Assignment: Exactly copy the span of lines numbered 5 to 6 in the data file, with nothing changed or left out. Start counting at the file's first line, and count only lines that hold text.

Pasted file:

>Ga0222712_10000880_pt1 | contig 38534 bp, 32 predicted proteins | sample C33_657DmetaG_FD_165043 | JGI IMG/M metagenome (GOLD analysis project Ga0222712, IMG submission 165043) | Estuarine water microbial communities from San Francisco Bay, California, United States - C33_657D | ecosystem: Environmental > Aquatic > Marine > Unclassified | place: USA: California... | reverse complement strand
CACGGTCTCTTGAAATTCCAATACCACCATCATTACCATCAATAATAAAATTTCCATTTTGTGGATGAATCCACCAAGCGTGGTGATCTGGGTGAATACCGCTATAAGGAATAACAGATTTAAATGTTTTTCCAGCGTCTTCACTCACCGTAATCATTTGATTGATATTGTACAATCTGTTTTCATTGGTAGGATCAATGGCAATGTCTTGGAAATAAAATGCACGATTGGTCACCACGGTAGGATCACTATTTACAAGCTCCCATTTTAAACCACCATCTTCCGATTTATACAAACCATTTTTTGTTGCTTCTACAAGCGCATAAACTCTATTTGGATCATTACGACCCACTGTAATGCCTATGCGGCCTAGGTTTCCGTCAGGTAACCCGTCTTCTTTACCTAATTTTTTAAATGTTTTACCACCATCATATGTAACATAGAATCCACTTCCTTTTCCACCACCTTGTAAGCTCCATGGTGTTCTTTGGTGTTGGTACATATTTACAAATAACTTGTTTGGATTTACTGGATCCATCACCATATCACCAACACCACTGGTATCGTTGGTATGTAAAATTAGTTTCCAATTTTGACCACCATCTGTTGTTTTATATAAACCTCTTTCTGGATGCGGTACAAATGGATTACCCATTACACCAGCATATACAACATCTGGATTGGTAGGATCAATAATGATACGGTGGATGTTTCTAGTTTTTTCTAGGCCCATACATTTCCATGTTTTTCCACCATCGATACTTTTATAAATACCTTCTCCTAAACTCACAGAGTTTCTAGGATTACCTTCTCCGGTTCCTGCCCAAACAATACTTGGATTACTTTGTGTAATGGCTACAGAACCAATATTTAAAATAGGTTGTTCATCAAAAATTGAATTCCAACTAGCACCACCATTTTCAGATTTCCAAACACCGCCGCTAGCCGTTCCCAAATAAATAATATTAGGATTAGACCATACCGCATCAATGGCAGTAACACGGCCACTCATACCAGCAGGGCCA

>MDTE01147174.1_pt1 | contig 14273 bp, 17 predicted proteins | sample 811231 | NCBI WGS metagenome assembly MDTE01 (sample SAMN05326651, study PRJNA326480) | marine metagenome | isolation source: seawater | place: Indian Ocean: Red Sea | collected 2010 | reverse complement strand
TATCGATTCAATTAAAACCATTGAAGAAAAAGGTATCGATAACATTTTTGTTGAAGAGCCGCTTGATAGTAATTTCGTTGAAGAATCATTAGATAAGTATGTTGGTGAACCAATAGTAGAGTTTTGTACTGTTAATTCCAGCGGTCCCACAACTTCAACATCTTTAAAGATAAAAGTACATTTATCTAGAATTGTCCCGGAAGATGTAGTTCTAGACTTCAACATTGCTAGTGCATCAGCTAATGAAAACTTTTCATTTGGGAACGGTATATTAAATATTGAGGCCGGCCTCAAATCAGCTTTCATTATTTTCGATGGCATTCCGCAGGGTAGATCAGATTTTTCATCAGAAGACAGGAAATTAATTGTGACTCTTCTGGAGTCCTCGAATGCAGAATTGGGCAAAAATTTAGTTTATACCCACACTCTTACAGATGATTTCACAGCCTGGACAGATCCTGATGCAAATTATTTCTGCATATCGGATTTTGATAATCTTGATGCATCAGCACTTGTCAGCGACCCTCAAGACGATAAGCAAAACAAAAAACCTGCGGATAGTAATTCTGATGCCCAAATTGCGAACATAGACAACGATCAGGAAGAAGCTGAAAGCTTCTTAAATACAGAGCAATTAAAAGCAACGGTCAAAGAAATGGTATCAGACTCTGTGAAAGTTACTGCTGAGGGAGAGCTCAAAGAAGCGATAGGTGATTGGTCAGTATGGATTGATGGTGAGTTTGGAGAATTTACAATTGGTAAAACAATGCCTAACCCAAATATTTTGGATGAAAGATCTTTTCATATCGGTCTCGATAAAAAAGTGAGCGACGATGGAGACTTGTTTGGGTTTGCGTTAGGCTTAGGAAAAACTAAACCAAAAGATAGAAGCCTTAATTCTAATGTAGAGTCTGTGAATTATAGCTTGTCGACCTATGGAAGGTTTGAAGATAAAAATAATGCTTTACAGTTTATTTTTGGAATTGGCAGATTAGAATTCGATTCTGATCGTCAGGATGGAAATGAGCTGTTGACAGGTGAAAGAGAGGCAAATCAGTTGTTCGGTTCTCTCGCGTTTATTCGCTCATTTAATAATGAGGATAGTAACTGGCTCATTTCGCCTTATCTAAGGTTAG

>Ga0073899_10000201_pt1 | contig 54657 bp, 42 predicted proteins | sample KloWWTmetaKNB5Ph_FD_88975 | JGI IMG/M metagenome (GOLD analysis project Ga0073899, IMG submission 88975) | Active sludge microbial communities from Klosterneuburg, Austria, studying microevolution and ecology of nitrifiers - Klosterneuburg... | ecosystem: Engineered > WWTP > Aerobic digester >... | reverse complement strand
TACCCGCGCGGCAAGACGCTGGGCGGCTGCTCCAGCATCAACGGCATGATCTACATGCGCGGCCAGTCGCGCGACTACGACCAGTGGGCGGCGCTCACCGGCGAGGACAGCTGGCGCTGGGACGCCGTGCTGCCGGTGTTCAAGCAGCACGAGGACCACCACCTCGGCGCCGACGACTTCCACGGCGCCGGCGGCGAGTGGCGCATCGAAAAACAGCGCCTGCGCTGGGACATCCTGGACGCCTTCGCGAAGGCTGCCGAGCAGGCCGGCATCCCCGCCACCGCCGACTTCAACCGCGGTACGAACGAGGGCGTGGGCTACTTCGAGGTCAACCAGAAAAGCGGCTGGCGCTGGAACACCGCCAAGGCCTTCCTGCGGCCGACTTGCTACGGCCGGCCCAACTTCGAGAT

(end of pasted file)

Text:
>Ga0073899_10000201_pt1 | contig 54657 bp, 42 predicted proteins | sample KloWWTmetaKNB5Ph_FD_88975 | JGI IMG/M metagenome (GOLD analysis project Ga0073899, IMG submission 88975) | Active sludge microbial communities from Klosterneuburg, Austria, studying microevolution and ecology of nitrifiers - Klosterneuburg... | ecosystem: Engineered > WWTP > Aerobic digester >... | reverse complement strand
TACCCGCGCGGCAAGACGCTGGGCGGCTGCTCCAGCATCAACGGCATGATCTACATGCGCGGCCAGTCGCGCGACTACGACCAGTGGGCGGCGCTCACCGGCGAGGACAGCTGGCGCTGGGACGCCGTGCTGCCGGTGTTCAAGCAGCACGAGGACCACCACCTCGGCGCCGACGACTTCCACGGCGCCGGCGGCGAGTGGCGCATCGAAAAACAGCGCCTGCGCTGGGACATCCTGGACGCCTTCGCGAAGGCTGCCGAGCAGGCCGGCATCCCCGCCACCGCCGACTTCAACCGCGGTACGAACGAGGGCGTGGGCTACTTCGAGGTCAACCAGAAAAGCGGCTGGCGCTGGAACACCGCCAAGGCCTTCCTGCGGCCGACTTGCTACGGCCGGCCCAACTTCGAGAT